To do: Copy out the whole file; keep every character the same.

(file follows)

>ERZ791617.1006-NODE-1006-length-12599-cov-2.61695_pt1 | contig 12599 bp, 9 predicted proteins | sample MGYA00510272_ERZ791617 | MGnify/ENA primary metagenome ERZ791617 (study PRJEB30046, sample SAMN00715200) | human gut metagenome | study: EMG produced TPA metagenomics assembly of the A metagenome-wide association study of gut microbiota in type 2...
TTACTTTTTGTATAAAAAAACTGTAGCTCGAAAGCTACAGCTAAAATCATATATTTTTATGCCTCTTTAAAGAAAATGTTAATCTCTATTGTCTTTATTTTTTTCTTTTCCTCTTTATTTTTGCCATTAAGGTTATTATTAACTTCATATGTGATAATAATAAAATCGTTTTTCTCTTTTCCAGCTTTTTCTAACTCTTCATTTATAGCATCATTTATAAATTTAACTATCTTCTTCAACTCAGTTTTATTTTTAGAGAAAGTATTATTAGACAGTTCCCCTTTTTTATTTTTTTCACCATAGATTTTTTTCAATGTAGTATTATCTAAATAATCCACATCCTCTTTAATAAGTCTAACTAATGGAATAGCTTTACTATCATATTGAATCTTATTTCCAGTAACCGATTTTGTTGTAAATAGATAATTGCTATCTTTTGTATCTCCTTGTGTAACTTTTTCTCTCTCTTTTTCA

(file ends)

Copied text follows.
>ERZ791617.1006-NODE-1006-length-12599-cov-2.61695_pt1 | contig 12599 bp, 9 predicted proteins | sample MGYA00510272_ERZ791617 | MGnify/ENA primary metagenome ERZ791617 (study PRJEB30046, sample SAMN00715200) | human gut metagenome | study: EMG produced TPA metagenomics assembly of the A metagenome-wide association study of gut microbiota in type 2...
TTACTTTTTGTATAAAAAAACTGTAGCTCGAAAGCTACAGCTAAAATCATATATTTTTATGCCTCTTTAAAGAAAATGTTAATCTCTATTGTCTTTATTTTTTTCTTTTCCTCTTTATTTTTGCCATTAAGGTTATTATTAACTTCATATGTGATAATAATAAAATCGTTTTTCTCTTTTCCAGCTTTTTCTAACTCTTCATTTATAGCATCATTTATAAATTTAACTATCTTCTTCAACTCAGTTTTATTTTTAGAGAAAGTATTATTAGACAGTTCCCCTTTTTTATTTTTTTCACCATAGATTTTTTTCAATGTAGTATTATCTAAATAATCCACATCCTCTTTAATAAGTCTAACTAATGGAATAGCTTTACTATCATATTGAATCTTATTTCCAGTAACCGATTTTGTTGTAAATAGATAATTGCTATCTTTTGTATCTCCTTGTGTAACTTTTTCTCTCTCTTTTTCA